IEEE Wireless Communications - April 2017 - page 126

IEEE Wireless Communications • April 2017
TCP slow start procedure (i.e. TCP flow control).
Therefore, it would be advantageous to first per-
form scheduling of the MBB TCP data with short
TTIs, followed by longer TTI sizes when reaching
steady state operation. Given the requirements in
Table 1, corresponding solutions are outlined in
the following section.
The proposed solution is based on a series of
bi-directional TDD blocks that consists of an inte-
ger number of subframes. Given the WA cov-
erage requirements discussed in the previous
section, we consider a minimum block size of 1
ms, but also options of using longer blocks of,
for example, 4 ms duration. Each block is having
downlink transmission in the start, followed by a
short guard period, and uplink transmission. The
time resolution for the switching point between
downlink and uplink in a block is on subframe res-
olution, assuming a 0.2 ms subframe duration as
our default setting. Figure 1 shows a possible bi-di-
rectional TDD block configuration, where the first
three subframes are configured for downlink, and
the last two subframes are for uplink transmission
(minus the fraction that is punctured for guard).
Within each block, users are flexibly time-frequen-
cy multiplexed on subframe and physical resource
block (PRB) resolution in coherence with their
service requirements and radio conditions. The
per-user resource allocation is facilitated by
adopting the principle of in-resource control chan-
nel (CCH) signaling for physical layer scheduling
grants [11], as illustrated in Fig. 1. Among other
things, this allows scheduling users with variable
effective length transmission time intervals (TTI).
Referring to Fig. 1, User #3 is scheduled in the
downlink with an effective TTI size corresponding
to three subframes. User #1 is scheduled with an
effective TTI size of one subframe in the start of
the downlink part, while User #2 is scheduled on
the last subframe of the downlink part. Notice
that in the spirit of the in-resource CCH method,
the scheduling grant for users 1–3 appears in the
start of their downlink transmission. Those sched-
uling grants contain information on the physical
resources for the data transmission, as well as the
corresponding modulation and coding scheme,
HARQ, and MIMO transmission information (e.g.
if the user is scheduled with multiple streams). The
in-resource CCH is transmitted with quadrature
phase shift keying (QPSK), allowing a modest set
of different effective coding rates as also assumed
for the LTE physical dedicated control channel
(PDCCH) [10]. In the interest of UE complexity
to monitor for in-resource CCH transmissions, the
network can configure UEs to only search for such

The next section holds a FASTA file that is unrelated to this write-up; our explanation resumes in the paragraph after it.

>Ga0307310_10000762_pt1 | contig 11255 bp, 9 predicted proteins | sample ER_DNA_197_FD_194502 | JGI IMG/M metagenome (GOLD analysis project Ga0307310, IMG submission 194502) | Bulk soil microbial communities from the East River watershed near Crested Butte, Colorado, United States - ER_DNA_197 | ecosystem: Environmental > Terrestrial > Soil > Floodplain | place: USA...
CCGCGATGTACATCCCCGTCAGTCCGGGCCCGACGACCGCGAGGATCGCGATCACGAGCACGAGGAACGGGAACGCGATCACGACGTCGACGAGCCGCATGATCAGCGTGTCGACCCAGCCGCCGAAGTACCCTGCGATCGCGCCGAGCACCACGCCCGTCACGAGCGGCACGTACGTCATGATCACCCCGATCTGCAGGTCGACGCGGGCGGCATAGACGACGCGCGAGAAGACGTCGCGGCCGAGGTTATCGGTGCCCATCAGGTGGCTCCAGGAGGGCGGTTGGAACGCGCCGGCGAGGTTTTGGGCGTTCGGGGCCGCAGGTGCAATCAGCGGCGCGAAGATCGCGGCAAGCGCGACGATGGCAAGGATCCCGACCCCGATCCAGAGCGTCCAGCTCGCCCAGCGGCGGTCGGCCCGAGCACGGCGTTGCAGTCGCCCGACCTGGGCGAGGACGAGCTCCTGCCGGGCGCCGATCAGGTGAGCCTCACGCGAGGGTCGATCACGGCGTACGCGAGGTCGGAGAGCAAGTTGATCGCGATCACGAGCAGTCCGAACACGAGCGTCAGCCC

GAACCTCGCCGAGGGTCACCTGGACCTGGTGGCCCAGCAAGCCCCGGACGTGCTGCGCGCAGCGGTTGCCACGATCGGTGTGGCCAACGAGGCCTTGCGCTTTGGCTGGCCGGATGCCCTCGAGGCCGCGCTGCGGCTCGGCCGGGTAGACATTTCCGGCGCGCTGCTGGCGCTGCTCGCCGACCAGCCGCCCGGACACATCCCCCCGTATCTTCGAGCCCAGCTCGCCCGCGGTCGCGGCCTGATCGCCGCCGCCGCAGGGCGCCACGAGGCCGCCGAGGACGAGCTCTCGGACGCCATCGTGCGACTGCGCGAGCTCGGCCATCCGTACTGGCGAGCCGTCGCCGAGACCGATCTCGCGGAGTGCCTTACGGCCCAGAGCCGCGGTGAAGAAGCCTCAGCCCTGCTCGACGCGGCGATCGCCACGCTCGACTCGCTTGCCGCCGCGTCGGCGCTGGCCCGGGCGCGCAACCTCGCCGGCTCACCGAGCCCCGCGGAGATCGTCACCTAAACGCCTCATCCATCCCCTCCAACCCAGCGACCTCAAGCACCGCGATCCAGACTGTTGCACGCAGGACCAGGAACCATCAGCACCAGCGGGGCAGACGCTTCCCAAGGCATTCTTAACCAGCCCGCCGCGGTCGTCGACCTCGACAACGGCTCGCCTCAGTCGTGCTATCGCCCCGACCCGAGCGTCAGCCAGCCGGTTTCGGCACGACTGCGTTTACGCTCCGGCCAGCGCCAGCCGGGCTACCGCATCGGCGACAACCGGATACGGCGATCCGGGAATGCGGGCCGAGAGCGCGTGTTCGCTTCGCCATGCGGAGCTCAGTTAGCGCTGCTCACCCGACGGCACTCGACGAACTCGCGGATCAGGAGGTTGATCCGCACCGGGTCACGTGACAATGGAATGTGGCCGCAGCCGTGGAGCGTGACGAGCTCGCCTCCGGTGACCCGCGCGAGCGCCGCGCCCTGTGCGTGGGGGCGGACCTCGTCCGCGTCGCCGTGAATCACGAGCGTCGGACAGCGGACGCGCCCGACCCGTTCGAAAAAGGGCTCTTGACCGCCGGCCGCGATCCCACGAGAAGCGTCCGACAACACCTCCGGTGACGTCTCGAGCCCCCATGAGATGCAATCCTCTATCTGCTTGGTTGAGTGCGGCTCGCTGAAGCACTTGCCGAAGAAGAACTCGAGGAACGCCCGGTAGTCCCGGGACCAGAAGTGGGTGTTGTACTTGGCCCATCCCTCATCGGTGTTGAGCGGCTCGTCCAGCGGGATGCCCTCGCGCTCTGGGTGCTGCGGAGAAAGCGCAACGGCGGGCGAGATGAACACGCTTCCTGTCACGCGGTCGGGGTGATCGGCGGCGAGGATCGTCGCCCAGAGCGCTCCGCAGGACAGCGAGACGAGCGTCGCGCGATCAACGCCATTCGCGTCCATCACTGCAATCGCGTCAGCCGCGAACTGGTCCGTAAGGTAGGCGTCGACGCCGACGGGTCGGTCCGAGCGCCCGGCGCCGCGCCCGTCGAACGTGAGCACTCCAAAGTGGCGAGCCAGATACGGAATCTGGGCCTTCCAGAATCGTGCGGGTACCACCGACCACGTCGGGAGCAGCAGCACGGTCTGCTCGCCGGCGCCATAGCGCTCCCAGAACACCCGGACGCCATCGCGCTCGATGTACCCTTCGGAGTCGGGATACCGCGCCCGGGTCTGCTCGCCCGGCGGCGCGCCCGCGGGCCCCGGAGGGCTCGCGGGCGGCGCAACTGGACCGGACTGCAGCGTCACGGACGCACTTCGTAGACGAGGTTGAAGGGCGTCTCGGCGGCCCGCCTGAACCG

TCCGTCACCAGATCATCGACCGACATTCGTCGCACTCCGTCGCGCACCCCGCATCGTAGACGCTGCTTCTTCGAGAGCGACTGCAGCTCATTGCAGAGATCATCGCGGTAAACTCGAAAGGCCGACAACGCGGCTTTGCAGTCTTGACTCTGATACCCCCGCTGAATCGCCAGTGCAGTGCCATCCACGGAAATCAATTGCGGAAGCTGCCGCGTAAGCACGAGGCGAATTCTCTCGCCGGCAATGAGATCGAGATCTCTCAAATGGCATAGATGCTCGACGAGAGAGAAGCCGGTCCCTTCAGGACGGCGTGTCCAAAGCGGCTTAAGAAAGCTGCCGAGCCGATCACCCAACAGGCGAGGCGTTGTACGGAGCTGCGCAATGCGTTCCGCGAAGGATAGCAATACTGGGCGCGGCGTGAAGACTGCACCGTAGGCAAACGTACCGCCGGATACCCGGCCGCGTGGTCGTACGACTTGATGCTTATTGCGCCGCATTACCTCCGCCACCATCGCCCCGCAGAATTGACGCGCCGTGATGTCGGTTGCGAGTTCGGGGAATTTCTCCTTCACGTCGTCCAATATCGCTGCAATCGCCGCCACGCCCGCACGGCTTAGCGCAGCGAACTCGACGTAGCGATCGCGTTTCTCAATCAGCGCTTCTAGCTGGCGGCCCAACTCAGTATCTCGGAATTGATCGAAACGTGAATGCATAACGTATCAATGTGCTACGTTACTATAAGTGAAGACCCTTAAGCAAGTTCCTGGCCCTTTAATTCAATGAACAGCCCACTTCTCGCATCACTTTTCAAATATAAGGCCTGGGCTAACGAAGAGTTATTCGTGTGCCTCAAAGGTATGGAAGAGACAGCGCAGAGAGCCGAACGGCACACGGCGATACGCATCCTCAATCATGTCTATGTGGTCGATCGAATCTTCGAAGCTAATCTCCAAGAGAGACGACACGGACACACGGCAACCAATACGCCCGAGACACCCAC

scheduling grants with a certain time-frequency
resolution (see more details in [11]).
Notice from Fig. 1 that User #1 is scheduled
in both the downlink and uplink in the same
bi-directional TDD block. The in-resource CCH
Summary of identified main constraints for a 5G WA TDD design.
Related constraints
Service related
Mobile broadband
Flexibility to schedule MBB users with variable bandwidth and TTI sizes is of importance.
Large dynamic range of the user plane data payload sizes to be scheduled, ranging from
several tens of bytes (e.g., for application-layer control messages) to gigabytes for large data
file transmissions.
Massive machine
communication (MMC)
Support for low cost and energy efficient MTC devices that only operate on a narrow
bandwidth, but also support for wideband MTC devices. Typically moderate size payloads.
Mission critical
communication (MCC)
Support for low latency is essential, calling for short TTI sizes when needed. Ultra high
reliability for some MCC use cases. Typically moderate size payloads.
• Users need a certain minimum continuous uplink transmission time to have reliable uplink reception at the eNB.
• Examples: with 0.2 ms transmission time, coverage is on the order of ~300 meters, while 1 ms transmission time
offers 1.4 km coverage.
Inter-cell TDD
• High-power macro cells in the same local area shall use coordinated TDD configurations of downlink/uplink
transmissions to avoid cross-link interference problems.
• The performance is at risk if cells in the same geographical area use different transmission directions at the same time.
• Use of massive MIMO and advanced interference suppression techniques can, however, help relax the requirements
for tight inter-cell coordination.
• Desirable to have frequent downlink and uplink transmission opportunities to have fast control loops, for example,
for HARQ ACK/NACK’s, channel state information, radio resource control.
• Known (semi-statically configured) downlink transmission opportunities for common cell control information,
for example, broadcast channel with system information and cell discovery signals for mobility purposes.
• Known (semi-statically configured) uplink transmission occurrences for random access (RA), and potentially also
uplink contention based data transmission access for MMC [12].
• Flexibility for configuration of different downlink and uplink transmission switching patterns.
• Support link configurations where the downlink and uplink transmission time intervals can be either equal (symmetric) or
take different lengths (asymmetric).
• Asymmetric configurations with short transmission times for downlink, while using longer transmission times in the
uplink is relevant for uplink coverage reasons.
There are system related
constraints that need to
be considered. Among
these, there need to
be regular downlink
transmission resources
available for sending
the broadcast channel
with the most essential
system information, as
well as physical layer
discovery signals.
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